While most eyes in Washington were focused yesterday on the White House healthcare summit, congressional Democrats tried to use the opportunity to slip an amendment past their colleagues into the House intelligence authorization bill, providing for the criminal prosecution of intelligence officers who employ certain specified interrogation techniques.
With no hearings or public debate, Intelligence Committee Chairman Sylvester Reyes included a provision sponsored by Rep. Jim McDermott called the “Cruel, Inhuman, and Degrading Interrogations Prohibition Act of 2010” in the intelligence bill, which would have banned a raft of poorly-defined interrogation techniques (including waterboarding) and specified prison sentences starting at a minimum of 15 years for intelligence officials who use them. His efforts met with instant opposition from congressional Republicans, led by Rep. Pete Hoekstra, and apparently faced opposition from the Obama administration as well. By late Thursday night the intelligence bill had been pulled.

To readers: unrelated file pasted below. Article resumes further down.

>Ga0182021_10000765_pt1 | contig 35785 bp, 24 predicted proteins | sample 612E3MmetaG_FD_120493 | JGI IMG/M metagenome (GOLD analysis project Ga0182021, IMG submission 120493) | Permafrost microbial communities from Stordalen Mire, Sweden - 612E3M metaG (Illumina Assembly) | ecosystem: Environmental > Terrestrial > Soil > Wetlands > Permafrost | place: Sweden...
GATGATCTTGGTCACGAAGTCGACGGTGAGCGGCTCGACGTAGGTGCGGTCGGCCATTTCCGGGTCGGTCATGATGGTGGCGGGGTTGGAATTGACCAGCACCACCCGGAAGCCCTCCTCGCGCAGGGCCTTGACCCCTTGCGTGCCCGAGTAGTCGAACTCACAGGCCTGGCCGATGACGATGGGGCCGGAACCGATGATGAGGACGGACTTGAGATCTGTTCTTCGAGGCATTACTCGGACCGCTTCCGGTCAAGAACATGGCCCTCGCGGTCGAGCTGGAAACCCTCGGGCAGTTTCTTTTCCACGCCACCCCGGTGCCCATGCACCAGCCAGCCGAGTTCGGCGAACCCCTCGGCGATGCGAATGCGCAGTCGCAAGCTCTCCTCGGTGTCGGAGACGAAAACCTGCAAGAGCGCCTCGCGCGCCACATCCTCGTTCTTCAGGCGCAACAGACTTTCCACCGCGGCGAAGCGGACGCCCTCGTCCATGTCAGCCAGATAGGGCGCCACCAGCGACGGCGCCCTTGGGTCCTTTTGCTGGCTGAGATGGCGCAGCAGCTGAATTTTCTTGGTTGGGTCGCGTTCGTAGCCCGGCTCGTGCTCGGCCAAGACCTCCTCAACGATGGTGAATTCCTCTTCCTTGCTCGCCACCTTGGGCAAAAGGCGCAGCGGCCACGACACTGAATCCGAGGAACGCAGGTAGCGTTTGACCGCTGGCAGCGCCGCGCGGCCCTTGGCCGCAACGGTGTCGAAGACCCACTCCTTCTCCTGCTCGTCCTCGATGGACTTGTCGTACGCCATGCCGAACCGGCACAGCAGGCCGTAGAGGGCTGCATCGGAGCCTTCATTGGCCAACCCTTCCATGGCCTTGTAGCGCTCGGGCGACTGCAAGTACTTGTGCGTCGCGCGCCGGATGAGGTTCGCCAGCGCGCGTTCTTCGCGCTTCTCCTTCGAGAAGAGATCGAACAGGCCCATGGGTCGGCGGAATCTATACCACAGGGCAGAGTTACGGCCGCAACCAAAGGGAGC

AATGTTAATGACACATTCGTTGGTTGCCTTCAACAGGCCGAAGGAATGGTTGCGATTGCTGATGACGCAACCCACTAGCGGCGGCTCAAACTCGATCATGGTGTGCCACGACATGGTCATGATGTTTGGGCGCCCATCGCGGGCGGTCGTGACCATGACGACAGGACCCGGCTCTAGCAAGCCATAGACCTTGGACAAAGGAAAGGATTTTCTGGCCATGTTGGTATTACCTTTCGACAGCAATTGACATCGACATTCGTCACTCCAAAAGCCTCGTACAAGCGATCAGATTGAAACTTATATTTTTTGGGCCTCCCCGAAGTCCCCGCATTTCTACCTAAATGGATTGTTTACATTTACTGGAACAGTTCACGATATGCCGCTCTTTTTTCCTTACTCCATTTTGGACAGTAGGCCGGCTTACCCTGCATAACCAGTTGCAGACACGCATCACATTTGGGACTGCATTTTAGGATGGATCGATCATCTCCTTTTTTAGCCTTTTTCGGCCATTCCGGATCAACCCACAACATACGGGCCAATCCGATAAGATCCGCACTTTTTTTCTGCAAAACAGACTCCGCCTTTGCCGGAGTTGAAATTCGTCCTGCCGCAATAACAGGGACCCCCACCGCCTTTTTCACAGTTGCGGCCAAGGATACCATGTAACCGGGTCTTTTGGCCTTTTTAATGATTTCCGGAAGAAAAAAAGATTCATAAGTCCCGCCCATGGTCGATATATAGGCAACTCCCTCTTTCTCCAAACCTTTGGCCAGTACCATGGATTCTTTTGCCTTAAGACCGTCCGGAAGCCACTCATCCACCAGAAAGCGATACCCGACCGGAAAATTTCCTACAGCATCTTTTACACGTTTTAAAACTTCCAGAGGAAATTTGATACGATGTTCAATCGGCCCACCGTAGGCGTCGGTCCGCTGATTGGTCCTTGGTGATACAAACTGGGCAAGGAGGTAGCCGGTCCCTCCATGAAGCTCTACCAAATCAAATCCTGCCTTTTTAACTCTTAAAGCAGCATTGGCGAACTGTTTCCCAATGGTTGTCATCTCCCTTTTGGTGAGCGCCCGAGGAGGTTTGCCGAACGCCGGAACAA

The episode holds a few lessons: First, it is an acknowledgement by congressional Democrats that the Bush administration was right when it found that waterboarding and other enhanced interrogation techniques were not illegal under existing U.S. laws—if they were already illegal, there would be no need to pass legislation making them illegal today.
Second, it is telling that Democrats felt they had to try to slip this provision into the intelligence bill in secret, while the whole city was otherwise occupied. The bill had no review in the intelligence committee, and the CIA was given no opportunity to examine the legislation or present its views. This shows that Democrats realize most Americans disagree with them on the question of terrorist interrogation, or else they would have no problem with open debate.
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